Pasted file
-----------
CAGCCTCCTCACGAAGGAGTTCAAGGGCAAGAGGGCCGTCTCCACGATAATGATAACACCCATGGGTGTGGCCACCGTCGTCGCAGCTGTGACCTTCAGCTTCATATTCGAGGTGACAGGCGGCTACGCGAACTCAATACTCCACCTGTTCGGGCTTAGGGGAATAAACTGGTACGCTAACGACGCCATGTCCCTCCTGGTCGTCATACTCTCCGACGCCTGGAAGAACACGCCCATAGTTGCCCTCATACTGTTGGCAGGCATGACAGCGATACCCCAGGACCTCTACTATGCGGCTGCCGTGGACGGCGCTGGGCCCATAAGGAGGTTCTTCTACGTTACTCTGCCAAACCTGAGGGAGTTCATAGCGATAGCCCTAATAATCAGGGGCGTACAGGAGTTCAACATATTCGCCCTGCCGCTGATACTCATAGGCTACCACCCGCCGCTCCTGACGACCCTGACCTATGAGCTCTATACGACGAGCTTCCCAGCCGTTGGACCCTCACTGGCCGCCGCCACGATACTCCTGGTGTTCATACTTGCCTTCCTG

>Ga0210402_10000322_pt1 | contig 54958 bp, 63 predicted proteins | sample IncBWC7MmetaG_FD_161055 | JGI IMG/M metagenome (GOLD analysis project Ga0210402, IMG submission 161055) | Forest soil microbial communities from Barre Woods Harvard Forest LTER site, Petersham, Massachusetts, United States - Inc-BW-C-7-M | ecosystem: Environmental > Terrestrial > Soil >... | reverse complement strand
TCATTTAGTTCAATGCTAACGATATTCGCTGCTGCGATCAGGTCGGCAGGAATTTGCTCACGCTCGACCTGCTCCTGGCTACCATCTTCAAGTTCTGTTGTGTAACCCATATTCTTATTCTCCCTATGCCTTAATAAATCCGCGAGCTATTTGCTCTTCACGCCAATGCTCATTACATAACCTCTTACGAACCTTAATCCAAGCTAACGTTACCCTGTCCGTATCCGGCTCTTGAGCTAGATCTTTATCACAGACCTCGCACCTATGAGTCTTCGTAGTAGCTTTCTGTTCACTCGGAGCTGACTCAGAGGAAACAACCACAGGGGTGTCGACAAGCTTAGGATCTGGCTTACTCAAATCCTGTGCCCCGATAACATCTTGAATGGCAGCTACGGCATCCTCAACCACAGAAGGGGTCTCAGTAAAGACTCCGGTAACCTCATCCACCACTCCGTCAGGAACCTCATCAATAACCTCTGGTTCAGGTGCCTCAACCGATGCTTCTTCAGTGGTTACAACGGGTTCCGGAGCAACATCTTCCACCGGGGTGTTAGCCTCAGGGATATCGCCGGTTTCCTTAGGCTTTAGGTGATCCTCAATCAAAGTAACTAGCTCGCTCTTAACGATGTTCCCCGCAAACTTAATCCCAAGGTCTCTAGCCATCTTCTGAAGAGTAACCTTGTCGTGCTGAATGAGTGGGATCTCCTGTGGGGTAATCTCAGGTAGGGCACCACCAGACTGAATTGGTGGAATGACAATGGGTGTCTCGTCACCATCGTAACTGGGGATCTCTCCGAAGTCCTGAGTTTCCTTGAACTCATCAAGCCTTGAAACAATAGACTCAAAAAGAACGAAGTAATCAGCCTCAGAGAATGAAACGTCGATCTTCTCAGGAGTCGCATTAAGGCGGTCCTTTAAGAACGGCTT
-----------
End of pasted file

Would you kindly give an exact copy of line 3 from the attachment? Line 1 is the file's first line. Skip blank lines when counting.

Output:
TCATTTAGTTCAATGCTAACGATATTCGCTGCTGCGATCAGGTCGGCAGGAATTTGCTCACGCTCGACCTGCTCCTGGCTACCATCTTCAAGTTCTGTTGTGTAACCCATATTCTTATTCTCCCTATGCCTTAATAAATCCGCGAGCTATTTGCTCTTCACGCCAATGCTCATTACATAACCTCTTACGAACCTTAATCCAAGCTAACGTTACCCTGTCCGTATCCGGCTCTTGAGCTAGATCTTTATCACAGACCTCGCACCTATGAGTCTTCGTAGTAGCTTTCTGTTCACTCGGAGCTGACTCAGAGGAAACAACCACAGGGGTGTCGACAAGCTTAGGATCTGGCTTACTCAAATCCTGTGCCCCGATAACATCTTGAATGGCAGCTACGGCATCCTCAACCACAGAAGGGGTCTCAGTAAAGACTCCGGTAACCTCATCCACCACTCCGTCAGGAACCTCATCAATAACCTCTGGTTCAGGTGCCTCAACCGATGCTTCTTCAGTGGTTACAACGGGTTCCGGAGCAACATCTTCCACCGGGGTGTTAGCCTCAGGGATATCGCCGGTTTCCTTAGGCTTTAGGTGATCCTCAATCAAAGTAACTAGCTCGCTCTTAACGATGTTCCCCGCAAACTTAATCCCAAGGTCTCTAGCCATCTTCTGAAGAGTAACCTTGTCGTGCTGAATGAGTGGGATCTCCTGTGGGGTAATCTCAGGTAGGGCACCACCAGACTGAATTGGTGGAATGACAATGGGTGTCTCGTCACCATCGTAACTGGGGATCTCTCCGAAGTCCTGAGTTTCCTTGAACTCATCAAGCCTTGAAACAATAGACTCAAAAAGAACGAAGTAATCAGCCTCAGAGAATGAAACGTCGATCTTCTCAGGAGTCGCATTAAGGCGGTCCTTTAAGAACGGCTT